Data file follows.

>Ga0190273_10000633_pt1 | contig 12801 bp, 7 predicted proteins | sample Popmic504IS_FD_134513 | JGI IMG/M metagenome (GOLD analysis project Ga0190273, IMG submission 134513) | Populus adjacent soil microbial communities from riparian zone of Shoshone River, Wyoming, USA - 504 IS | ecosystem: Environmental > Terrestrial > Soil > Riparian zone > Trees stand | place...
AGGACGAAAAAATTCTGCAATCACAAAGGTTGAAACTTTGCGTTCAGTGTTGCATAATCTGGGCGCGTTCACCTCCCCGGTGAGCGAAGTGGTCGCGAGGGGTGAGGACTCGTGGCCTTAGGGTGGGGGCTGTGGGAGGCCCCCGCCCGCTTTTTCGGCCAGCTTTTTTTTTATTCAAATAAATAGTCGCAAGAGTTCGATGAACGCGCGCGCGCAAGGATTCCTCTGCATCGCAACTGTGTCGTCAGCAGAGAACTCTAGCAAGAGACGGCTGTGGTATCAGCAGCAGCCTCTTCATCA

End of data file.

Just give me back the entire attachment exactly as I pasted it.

>Ga0190273_10000633_pt1 | contig 12801 bp, 7 predicted proteins | sample Popmic504IS_FD_134513 | JGI IMG/M metagenome (GOLD analysis project Ga0190273, IMG submission 134513) | Populus adjacent soil microbial communities from riparian zone of Shoshone River, Wyoming, USA - 504 IS | ecosystem: Environmental > Terrestrial > Soil > Riparian zone > Trees stand | place...
AGGACGAAAAAATTCTGCAATCACAAAGGTTGAAACTTTGCGTTCAGTGTTGCATAATCTGGGCGCGTTCACCTCCCCGGTGAGCGAAGTGGTCGCGAGGGGTGAGGACTCGTGGCCTTAGGGTGGGGGCTGTGGGAGGCCCCCGCCCGCTTTTTCGGCCAGCTTTTTTTTTATTCAAATAAATAGTCGCAAGAGTTCGATGAACGCGCGCGCGCAAGGATTCCTCTGCATCGCAACTGTGTCGTCAGCAGAGAACTCTAGCAAGAGACGGCTGTGGTATCAGCAGCAGCCTCTTCATCA